In one of the known solid state image sensors, the photoelectric conversion is performed in the semiconductor substrate and then the signal charge is stored in the sensor. With this structure, attainment of a given resolution requires a large number of the photosensitive region and provision of an overflow drain region in the substrate in order to prevent an excessive signal charge caused by the photoelectric conversion performed in the substrate from overflowing into the read out region. In this respect, the prior image sensor has a limit in improving the integration density.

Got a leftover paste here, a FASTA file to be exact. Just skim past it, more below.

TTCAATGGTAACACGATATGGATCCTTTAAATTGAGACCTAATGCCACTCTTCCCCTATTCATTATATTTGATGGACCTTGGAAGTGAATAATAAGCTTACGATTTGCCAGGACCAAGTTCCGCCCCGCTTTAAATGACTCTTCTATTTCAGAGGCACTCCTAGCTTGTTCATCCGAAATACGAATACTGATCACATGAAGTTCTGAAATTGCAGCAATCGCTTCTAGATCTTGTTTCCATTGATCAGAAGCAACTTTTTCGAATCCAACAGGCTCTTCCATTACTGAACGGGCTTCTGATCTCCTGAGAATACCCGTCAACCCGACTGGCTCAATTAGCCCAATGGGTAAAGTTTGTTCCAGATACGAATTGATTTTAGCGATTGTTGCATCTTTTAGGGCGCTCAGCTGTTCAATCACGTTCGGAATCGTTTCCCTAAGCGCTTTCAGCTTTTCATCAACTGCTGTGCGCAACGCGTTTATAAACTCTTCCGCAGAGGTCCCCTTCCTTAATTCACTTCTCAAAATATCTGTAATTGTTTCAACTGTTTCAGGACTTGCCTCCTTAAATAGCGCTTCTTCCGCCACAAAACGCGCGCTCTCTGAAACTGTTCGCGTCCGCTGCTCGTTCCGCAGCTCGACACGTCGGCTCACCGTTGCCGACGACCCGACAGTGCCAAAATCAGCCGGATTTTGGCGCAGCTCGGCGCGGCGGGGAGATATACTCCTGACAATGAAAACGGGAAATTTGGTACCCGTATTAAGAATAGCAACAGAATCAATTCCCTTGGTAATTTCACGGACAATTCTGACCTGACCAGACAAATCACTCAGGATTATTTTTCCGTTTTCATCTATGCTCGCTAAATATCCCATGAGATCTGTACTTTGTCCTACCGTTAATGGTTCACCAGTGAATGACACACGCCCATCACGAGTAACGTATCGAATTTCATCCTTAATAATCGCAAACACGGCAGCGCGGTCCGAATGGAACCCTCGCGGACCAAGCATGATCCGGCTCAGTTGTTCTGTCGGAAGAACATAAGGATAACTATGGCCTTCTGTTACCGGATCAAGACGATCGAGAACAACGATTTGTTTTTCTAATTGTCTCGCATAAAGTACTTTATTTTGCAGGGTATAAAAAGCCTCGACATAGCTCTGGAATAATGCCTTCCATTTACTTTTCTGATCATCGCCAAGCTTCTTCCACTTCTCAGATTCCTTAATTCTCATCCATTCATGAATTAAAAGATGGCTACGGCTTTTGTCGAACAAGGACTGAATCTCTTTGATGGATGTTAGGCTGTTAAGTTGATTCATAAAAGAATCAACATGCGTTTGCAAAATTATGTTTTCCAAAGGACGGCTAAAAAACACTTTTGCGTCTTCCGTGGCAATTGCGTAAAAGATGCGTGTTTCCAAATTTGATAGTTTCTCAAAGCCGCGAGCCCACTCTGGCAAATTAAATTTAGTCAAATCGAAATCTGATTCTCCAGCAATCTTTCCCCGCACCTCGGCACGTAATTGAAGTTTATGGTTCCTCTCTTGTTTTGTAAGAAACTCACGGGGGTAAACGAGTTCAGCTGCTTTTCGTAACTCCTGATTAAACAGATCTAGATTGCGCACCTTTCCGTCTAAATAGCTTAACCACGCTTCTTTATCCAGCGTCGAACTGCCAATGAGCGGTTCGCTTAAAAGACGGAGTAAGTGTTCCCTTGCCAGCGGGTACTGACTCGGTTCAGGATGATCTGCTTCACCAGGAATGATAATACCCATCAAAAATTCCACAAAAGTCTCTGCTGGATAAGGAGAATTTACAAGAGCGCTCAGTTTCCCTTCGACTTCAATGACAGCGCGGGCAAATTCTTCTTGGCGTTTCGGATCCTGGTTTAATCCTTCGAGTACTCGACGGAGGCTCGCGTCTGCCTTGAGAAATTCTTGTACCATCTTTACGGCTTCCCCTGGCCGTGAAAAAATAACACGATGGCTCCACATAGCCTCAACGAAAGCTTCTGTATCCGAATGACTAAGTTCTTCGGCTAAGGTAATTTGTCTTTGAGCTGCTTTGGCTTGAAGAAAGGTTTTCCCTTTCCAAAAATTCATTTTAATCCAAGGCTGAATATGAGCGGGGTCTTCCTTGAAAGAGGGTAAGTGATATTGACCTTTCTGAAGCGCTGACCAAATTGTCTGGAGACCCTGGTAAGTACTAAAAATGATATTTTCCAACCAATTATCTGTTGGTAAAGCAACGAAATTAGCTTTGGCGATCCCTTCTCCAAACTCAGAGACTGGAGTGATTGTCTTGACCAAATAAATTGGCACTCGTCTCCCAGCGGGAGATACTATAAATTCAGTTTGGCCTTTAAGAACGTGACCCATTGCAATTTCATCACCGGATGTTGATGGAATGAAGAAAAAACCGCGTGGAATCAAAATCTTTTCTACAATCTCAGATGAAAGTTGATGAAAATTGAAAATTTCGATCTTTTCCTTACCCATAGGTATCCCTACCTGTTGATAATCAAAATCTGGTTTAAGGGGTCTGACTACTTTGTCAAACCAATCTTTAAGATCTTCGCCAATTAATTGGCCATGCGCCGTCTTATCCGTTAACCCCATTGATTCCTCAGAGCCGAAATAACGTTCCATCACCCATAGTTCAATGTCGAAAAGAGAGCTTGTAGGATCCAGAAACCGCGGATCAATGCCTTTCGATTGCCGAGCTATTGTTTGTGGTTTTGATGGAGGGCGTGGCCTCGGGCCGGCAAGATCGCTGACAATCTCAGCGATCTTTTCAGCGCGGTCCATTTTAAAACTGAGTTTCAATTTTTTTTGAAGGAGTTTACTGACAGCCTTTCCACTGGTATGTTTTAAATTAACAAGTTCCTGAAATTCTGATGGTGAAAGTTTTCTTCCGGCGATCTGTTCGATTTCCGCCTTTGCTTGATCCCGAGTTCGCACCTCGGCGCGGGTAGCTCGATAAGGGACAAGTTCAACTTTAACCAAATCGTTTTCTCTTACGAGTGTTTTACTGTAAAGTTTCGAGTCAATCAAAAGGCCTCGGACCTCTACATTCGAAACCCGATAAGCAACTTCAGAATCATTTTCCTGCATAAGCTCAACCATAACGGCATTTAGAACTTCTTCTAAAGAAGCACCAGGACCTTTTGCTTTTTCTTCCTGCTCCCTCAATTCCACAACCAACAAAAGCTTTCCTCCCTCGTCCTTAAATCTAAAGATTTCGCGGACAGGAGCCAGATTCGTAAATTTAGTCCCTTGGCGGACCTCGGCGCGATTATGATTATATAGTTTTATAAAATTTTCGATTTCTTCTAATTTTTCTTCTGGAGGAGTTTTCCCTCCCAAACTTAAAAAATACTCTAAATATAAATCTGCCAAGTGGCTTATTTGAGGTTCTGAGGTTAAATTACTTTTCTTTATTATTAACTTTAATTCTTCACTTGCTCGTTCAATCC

To cope with this problem, there has recently been proposed another solid state image sensor with a structure that the photoelectric conversion is executed by the photoelectric converting film and the signal charge generated by the photoelectric converting film is read out by a read out region formed in the substrate. The image sensor will be described referring to FIG. 1. As shown, N+ conductivity regions (first regions) 21, 22, . . . electrically connected to conductor electrodes 101, 102, . . . , are laterally formed, at fixed intervals in a substrate of the P conductivity type, for example. These N+ conductivity regions 21, 22, . . . are used for storing the signal charge produced through the photoelectric conversion by a photoelectric converting film 11. The substrate 1 has also N+ conductivity regions 31, 32, . . . for reading out the signal charge from the N+ regions 21, 22, . . . , which are disposed adjacent to the N+ storage regions 21, 22, . . . with gate regions 41, 42, . . . each with a given length interposed therebetween. Stopper regions 51, 52, . . . , formed in the substrate 1, separate one another unit blocks each including a combination of one of these storage regions 21, 22, . . . and one of these read out regions 31, 32, . . . Polycrystal silicon gate electrodes 71, 72, . . . as transfer electrodes are formed over gate insulation films 61, 62, . . . in the regions of the substrate 1 where the gate regions, the N+ read out regions, and the stopper regions are located. An insulation film 8 made of, for example, is layered over the substrate 1 containing the gate electrodes 71, 72, . . . Contact holes 91, 92, . . . allowing the conductor electrodes 101, 102, . . . to electrically contact with the corresponding storage regions 21 , 22, . . . are formed corresponding to the N+ storage regions 21, 22, . . . A plurality of the conductor electrodes 101, 102, . . . formed over the insulation film 8 are disposed separately at given distance. The conductor electrodes 101, 102, . . . are electrically connected to N+ storage regions 21, 22, . . . , respectively. The photoelectric converting film 11 made of amorphous silicon, for example, for executing the photoelectric conversion, is formed over the entire surface of the insulation film 8. A predetermined voltage is applied to a transparent electrode 12 layered over the photoelectric converting film 11.